Apple Expects Appeal of Irish Tax Ruling to Take 'Several Years' With No Impact on Near-Term Financial Results

Following the European Commission's ruling that Apple received illegal state aid from Ireland, and must pay $14.5 billion in back taxes to the country, the company has published a new FAQ that addresses potential concerns investors may have about the decision and the effect on its bottom line.

Apple-EU
Apple started out by confirming the decision is not final and that it plans to appeal. The company is "confident" the ruling "will be overturned" by courts in the European Union, but it notes the process is "likely to take several years." In the meantime, Apple does not expect any near-term impact on its financial results.

How does this decision impact Apple’s near-term financial results?
Will you take a tax charge? Does this alter your previous guidance?

We do not expect any near-term impact on our financial results nor a restatement of previous results from this decision. We have previously accrued U.S. taxes related to the income in question. The tax rate guidance for Apple’s fourth fiscal quarter that we provided on July 26, 2016 does not change as a result of this decision.

Apple added that it does not currently expect the decision to have an impact on its tax rate or cash balance going forward, but the company anticipates it will place an unspecified amount of cash in an escrow account. Apple expects the amount will be reported as restricted cash on its balance sheet.

The European Commission's ruling followed a three-year inquiry into Apple's tax arrangements in Ireland, where it paid between 0.005% and 1% in taxes from 2003 through 2014, compared to the country's headline 12.5% corporate tax rate. Apple insists it "follows the law and pays all of the taxes" it owes.

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Top Rated Comments

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51 months ago
Pay your ****ing taxes. I pay mine.
Score: 45 Votes (Like | Disagree)
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51 months ago

I don't understand EU tax law. It seems Ireland's own laws says what Apple is doing is legal.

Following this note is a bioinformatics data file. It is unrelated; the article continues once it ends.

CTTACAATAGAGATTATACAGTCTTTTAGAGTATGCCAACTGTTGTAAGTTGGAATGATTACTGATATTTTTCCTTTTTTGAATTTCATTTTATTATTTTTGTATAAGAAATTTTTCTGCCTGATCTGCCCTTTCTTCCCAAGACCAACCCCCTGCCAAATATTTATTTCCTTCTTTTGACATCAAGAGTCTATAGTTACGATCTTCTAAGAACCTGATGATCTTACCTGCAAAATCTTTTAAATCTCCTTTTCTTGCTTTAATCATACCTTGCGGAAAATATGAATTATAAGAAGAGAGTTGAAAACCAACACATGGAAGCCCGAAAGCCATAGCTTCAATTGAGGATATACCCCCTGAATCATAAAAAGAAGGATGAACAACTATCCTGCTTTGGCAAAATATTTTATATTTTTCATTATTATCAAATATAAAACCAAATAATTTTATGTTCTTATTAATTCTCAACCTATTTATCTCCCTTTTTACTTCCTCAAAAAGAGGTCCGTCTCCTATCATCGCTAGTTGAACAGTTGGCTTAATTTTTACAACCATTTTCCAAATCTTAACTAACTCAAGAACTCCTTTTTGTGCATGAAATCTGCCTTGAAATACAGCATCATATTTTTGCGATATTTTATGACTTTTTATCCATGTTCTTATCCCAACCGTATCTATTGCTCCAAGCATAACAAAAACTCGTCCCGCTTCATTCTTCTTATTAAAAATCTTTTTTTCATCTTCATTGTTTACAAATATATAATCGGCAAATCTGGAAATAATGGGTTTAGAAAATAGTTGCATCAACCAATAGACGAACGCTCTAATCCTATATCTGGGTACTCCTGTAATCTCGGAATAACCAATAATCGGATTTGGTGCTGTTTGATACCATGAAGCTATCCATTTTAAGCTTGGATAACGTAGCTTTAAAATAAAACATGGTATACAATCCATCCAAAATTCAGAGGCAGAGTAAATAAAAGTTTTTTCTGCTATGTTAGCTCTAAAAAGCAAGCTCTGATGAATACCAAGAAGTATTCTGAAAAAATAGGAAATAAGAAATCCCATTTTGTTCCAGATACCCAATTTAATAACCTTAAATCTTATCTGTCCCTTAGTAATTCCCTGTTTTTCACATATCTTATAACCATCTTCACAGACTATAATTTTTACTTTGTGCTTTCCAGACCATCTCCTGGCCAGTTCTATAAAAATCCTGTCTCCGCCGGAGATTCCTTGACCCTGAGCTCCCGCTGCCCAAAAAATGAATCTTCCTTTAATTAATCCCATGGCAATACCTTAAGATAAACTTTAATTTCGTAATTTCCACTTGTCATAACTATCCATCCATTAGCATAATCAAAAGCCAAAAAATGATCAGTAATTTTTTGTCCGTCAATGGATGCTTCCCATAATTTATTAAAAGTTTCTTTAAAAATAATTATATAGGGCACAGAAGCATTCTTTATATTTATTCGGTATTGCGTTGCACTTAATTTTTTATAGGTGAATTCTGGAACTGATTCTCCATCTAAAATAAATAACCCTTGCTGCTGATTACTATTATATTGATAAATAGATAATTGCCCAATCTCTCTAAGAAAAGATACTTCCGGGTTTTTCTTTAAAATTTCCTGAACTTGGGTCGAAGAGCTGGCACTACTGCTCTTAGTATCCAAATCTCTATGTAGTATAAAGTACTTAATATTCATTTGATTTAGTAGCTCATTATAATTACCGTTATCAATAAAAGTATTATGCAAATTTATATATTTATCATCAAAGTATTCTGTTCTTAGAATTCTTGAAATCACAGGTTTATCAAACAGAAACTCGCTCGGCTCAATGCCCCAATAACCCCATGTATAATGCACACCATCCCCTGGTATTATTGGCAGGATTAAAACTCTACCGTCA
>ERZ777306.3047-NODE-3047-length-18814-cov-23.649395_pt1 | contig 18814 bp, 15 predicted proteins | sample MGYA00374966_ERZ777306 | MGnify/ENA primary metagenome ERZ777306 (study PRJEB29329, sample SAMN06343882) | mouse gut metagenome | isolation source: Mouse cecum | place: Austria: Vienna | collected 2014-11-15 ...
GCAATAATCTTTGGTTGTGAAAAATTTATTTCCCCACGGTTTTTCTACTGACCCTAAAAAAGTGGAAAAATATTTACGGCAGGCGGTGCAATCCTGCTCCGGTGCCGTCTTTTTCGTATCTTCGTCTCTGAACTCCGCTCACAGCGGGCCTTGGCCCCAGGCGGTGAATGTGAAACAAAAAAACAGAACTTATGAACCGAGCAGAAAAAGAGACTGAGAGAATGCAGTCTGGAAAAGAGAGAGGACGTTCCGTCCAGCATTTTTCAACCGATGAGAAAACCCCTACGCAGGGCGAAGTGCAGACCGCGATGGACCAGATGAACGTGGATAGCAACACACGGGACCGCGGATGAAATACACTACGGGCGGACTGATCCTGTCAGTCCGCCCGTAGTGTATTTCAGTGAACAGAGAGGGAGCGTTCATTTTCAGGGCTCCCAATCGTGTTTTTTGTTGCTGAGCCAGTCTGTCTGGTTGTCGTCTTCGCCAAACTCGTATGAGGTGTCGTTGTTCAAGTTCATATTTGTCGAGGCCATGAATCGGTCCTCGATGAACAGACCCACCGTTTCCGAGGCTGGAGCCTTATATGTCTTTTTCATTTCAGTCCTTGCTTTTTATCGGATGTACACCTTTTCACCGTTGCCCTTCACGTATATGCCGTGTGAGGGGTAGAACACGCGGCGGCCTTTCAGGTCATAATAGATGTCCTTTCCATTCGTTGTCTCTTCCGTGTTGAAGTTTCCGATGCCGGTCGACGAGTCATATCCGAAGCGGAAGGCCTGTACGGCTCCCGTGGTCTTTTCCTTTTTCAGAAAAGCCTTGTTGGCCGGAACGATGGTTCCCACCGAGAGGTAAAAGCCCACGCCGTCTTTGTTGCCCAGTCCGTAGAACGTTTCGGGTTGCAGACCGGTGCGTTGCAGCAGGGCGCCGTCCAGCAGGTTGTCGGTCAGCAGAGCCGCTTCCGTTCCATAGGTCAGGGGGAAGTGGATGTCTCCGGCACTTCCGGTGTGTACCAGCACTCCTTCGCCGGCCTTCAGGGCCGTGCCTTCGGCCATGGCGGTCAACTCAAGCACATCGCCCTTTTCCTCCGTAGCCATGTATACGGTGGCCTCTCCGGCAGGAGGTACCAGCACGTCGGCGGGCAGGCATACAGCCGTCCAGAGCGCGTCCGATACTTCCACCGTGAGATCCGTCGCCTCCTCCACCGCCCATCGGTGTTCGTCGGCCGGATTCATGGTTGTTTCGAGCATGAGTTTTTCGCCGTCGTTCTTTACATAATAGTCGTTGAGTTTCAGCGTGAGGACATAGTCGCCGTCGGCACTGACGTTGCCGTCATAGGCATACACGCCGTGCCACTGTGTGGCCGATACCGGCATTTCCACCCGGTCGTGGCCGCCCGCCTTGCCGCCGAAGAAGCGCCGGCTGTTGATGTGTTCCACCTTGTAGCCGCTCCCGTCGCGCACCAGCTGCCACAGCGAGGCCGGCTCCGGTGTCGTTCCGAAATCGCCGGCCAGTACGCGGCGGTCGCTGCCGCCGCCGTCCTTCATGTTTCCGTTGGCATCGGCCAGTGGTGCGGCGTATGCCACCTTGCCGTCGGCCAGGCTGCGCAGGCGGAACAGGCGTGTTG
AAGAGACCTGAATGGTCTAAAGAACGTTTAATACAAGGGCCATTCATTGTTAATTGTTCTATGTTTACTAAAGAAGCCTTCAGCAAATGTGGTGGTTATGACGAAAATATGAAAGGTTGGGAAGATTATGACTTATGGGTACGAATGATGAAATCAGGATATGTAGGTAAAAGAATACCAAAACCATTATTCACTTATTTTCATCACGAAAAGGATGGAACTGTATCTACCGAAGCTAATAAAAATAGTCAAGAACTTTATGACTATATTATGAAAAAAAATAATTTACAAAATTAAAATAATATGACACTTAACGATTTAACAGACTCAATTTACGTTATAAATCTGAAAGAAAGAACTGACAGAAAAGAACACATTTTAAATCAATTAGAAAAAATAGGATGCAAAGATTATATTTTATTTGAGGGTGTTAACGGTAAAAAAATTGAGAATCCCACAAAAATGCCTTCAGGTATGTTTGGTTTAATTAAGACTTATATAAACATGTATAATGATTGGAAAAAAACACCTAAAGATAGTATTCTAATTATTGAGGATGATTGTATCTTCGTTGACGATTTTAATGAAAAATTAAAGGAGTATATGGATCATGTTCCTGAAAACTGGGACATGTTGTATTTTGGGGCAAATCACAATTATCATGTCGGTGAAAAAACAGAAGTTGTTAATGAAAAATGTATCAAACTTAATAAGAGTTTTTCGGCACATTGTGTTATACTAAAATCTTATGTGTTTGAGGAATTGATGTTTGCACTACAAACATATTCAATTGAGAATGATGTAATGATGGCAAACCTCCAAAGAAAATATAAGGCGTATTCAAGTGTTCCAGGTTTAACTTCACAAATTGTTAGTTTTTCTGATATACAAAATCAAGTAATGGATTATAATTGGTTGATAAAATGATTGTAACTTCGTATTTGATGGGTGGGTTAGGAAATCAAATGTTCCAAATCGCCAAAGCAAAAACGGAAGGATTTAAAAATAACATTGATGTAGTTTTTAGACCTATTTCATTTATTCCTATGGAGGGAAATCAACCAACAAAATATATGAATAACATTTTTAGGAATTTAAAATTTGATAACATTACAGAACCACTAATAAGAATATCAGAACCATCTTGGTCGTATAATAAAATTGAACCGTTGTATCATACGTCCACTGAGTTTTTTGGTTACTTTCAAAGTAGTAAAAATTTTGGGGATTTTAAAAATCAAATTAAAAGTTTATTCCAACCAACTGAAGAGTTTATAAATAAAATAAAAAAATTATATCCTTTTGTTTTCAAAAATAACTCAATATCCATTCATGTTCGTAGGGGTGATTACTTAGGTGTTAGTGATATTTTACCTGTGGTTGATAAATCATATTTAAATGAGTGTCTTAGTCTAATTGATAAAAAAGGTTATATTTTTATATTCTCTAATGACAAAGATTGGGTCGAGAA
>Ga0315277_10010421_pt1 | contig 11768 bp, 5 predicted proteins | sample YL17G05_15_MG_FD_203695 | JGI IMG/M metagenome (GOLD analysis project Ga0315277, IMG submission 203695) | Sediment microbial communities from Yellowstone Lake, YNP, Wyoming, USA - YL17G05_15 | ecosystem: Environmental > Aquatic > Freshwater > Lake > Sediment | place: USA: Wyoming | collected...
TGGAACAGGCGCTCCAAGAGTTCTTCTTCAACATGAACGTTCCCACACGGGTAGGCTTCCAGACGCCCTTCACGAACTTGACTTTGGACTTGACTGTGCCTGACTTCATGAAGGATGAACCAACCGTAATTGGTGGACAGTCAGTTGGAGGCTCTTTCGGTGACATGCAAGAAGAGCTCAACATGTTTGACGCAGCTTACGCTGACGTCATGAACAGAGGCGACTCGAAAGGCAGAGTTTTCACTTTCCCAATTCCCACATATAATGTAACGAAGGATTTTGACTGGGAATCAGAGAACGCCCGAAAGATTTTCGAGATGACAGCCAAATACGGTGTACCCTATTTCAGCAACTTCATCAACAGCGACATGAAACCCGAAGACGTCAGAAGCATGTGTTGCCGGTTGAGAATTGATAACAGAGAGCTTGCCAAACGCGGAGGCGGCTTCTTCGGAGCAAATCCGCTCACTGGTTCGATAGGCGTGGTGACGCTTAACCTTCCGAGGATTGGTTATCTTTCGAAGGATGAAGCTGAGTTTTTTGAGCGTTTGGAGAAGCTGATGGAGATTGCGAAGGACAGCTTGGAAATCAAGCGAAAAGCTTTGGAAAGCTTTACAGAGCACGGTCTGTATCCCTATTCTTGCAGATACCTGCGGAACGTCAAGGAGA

It's not EU tax law, it's EU competition law.
EU competition law forbids special deals that amount to state aid to companies.
The state aid happened to have taken the form of reduced taxes.
Score: 16 Votes (Like | Disagree)
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51 months ago
As I understand the money will have to be collected soon, along its interest which makes it a lot more, and then it sits in a fund that cannot be touched by Apple it Ireland or anyone else whilst they go through the appeals process.

Personally I think Apple firstly being almost fraudulent in its tax payments dodging, and then posting a letter to Europe claiming they are innocent and Ireland was nothing till they showed up, will have lost them some sales.
We shall see though. You don't bite the hand the feeds you which is EXACTLY what Tim Cook has done today by threatening any further EU investment now because of their tax dodging being exposed. That arrogant American attitude doesn't win over European consumers Tim.
Score: 15 Votes (Like | Disagree)
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51 months ago
I don't understand EU tax law. It seems Ireland's own laws say what Apple is doing is legal.
Score: 12 Votes (Like | Disagree)
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51 months ago

Except the EU itself is hardly popular in the EU itself right now, and it could also come across as "why the hell is the EU interfering in the tax laws of a member state? Shouldn't they have the right to do whatever they want? A lot of people feel the EU is interfering too much. So it could go either way really.

You have severely underestimated the attitudes of Europeans towards giant corporations, this is actually a good thing. The EU provides a hell of a lot better consumer laws then America does and no one is complaining about that!
Score: 9 Votes (Like | Disagree)
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51 months ago

Just curious... how much cash do they have stored in the bank again?

Let's put it this way, the tax demand is about 6% of their cash on hand. But they'll fight it tooth and nail for years, even if they'll have to spend those 6% on tax attorney fees.
Score: 8 Votes (Like | Disagree)

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